For the average employer premium amount, the instructions state to report the average monthly premium PMPM paid by employers on behalf of members for the medical plan in the reference year (calendar year). This is based on the amount employers actually paid, not on average premium rates. Amounts paid by members are excluded for this purpose.
In the plan is self-insured, the total premium paid by employers is the total premium equivalents (total plan cost) minus the premium paid by members. Premium equivalents include claims costs, admin fees, stop-loss premium, network access fees, and payments made under capitation contracts. They do not include stop-loss reimbursements, prescription drug rebates, or amounts related to FSA/HSA/HRA contributions.
The instructions and supplemental guidance provide a useful table employers can use to calculate the average monthly premium paid by members and employers. It demonstrates that the average monthly premium paid by members is the total premium paid by members for each month of the year divided by the total member count (including dependents and members that paid zero premium) for each month of the year.
The average monthly premium paid by employers is the total premium paid by employers for each month of the year divided by the total member count (including dependents and members that paid zero premium) for each month of the year. For self-insured plans, this is total plan costs minus premium paid by members.
Useful RxDC Reporting Resources
CMS maintains a useful library of materials to assist in the reporting process:
Reminder: CAA Price Transparency Provisions are Nearly Fully Implemented
These new RxDC reporting requirements are part of the broader price transparency provisions of the CAA, which also include the patient protections against surprise billing, prescription drug cost reporting, machine-readable file cost disclosures, mental health parity comparative analysis disclosures, and participant-level cost-sharing disclosures. These provisions have been incrementally implemented over a multiple-year timeframe since the CAA’s enactment at the end of 2020.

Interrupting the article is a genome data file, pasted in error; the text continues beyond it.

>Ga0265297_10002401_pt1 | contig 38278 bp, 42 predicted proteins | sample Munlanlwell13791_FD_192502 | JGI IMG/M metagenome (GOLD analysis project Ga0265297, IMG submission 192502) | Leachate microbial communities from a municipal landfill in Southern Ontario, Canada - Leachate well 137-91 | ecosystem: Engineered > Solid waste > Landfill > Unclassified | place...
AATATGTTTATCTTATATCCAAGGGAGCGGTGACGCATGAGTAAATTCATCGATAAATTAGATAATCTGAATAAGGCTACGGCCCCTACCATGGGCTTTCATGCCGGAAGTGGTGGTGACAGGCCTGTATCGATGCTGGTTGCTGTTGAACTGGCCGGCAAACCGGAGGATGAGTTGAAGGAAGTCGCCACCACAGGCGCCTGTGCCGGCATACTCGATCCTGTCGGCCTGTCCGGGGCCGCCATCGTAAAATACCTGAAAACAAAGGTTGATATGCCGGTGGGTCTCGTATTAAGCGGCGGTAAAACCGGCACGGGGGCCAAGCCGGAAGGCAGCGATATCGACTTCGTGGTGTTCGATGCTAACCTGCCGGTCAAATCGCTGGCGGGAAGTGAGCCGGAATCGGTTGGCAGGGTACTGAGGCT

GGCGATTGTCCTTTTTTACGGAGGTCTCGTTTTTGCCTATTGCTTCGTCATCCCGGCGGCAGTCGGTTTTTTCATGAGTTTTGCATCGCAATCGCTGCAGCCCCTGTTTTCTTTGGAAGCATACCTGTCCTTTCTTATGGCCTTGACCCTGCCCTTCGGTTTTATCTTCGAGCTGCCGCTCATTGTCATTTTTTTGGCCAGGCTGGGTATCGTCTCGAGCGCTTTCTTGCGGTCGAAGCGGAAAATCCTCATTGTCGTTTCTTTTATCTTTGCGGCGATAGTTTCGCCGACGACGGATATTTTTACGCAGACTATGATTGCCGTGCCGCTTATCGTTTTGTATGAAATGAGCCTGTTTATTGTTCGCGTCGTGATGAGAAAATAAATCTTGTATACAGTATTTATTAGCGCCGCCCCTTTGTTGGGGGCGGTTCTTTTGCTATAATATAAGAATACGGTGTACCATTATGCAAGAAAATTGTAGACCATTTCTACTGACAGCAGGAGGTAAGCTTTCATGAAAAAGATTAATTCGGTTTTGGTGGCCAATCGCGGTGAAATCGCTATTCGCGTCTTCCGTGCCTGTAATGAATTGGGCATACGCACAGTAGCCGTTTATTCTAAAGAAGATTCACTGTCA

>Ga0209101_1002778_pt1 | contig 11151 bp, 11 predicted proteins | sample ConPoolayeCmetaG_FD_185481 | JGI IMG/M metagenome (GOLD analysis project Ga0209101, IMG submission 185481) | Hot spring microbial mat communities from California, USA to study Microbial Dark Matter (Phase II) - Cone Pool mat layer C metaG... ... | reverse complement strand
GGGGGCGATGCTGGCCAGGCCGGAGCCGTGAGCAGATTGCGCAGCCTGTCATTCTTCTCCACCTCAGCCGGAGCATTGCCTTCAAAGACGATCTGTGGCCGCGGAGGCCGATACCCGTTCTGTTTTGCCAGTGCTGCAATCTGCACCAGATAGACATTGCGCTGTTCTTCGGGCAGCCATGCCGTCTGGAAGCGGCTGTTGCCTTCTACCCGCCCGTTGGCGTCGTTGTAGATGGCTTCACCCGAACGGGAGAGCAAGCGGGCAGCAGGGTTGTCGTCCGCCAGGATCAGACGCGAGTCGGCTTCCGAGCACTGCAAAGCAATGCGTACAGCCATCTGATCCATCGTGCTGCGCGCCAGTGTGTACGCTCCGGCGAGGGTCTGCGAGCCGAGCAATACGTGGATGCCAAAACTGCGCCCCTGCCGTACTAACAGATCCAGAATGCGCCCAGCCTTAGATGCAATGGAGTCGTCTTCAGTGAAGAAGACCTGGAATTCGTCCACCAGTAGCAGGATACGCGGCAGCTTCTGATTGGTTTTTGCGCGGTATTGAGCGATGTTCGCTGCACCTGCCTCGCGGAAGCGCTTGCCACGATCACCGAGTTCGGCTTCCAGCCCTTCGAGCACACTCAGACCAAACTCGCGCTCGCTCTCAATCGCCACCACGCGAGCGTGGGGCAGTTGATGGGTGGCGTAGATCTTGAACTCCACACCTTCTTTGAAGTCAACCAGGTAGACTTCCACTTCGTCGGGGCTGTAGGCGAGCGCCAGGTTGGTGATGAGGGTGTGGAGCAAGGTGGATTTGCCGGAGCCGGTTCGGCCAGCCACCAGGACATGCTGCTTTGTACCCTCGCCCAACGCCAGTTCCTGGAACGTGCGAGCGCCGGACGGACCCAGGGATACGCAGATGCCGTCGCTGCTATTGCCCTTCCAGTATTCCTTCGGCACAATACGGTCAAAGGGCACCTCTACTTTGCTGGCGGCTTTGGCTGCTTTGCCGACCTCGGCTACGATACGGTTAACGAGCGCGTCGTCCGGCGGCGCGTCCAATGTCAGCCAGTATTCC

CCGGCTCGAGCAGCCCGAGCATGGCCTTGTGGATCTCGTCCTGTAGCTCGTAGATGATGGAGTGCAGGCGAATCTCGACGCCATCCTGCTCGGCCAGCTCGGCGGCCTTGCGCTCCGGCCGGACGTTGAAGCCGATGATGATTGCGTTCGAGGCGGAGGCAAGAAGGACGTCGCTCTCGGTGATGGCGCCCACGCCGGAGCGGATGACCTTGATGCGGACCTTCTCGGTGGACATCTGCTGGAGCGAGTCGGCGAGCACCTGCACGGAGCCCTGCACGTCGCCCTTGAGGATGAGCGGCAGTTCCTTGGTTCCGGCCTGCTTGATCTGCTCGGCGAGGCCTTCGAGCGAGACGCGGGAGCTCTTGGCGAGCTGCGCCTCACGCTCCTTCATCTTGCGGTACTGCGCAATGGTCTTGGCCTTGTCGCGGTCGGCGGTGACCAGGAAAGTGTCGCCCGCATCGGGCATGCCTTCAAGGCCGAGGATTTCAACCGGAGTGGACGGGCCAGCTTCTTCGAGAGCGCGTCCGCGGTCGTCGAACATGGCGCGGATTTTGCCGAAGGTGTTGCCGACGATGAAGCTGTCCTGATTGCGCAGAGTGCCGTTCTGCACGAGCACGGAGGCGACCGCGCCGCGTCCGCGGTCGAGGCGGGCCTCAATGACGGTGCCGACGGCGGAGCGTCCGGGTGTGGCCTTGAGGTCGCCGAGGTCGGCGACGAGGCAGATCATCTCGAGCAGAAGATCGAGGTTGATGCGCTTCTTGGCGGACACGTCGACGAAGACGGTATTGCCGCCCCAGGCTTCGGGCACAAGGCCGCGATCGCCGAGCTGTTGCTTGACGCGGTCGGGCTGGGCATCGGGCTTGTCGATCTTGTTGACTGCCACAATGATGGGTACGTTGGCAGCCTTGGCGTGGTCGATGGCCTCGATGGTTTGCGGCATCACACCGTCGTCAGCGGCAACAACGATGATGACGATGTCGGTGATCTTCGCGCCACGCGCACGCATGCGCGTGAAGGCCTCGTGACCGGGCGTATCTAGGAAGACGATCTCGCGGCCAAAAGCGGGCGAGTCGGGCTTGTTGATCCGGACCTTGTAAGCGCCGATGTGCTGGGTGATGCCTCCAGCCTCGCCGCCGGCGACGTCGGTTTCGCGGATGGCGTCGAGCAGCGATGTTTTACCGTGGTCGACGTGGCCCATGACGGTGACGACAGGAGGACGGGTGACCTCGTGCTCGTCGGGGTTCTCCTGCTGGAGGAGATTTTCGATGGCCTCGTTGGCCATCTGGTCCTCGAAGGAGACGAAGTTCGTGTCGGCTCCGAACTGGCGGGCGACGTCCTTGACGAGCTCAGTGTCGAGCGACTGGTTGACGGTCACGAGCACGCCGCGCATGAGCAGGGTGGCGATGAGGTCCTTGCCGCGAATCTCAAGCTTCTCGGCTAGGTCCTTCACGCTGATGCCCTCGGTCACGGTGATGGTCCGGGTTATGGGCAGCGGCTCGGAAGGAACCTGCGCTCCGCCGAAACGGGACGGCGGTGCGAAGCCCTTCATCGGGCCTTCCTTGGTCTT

For more details:
Disclaimer: The intent of this analysis is to provide the recipient with general information regarding the status of, and/or potential concerns related to, the recipient’s current employee benefits issues. This analysis does not necessarily fully address the recipient’s specific issue, and it should not be construed as, nor is it intended to provide, legal advice. Furthermore, this message does not establish an attorney-client relationship. Questions regarding specific issues should be addressed to the person(s) who provide legal advice to the recipient regarding employee benefits issues (e.g., the recipient’s general counsel or an attorney hired by the recipient who specializes in employee benefits law).
Lead Benefits Counsel, VP, Newfront
Brian Gilmore is the Lead Benefits Counsel at Newfront. He assists clients on a wide variety of employee benefits compliance issues. The primary areas of his practice include ERISA, ACA, COBRA, HIPAA, Section 125 Cafeteria Plans, and 401(k) plans. Brian also presents regularly at trade events and in webinars on current hot topics in employee benefits law.Connect on LinkedIn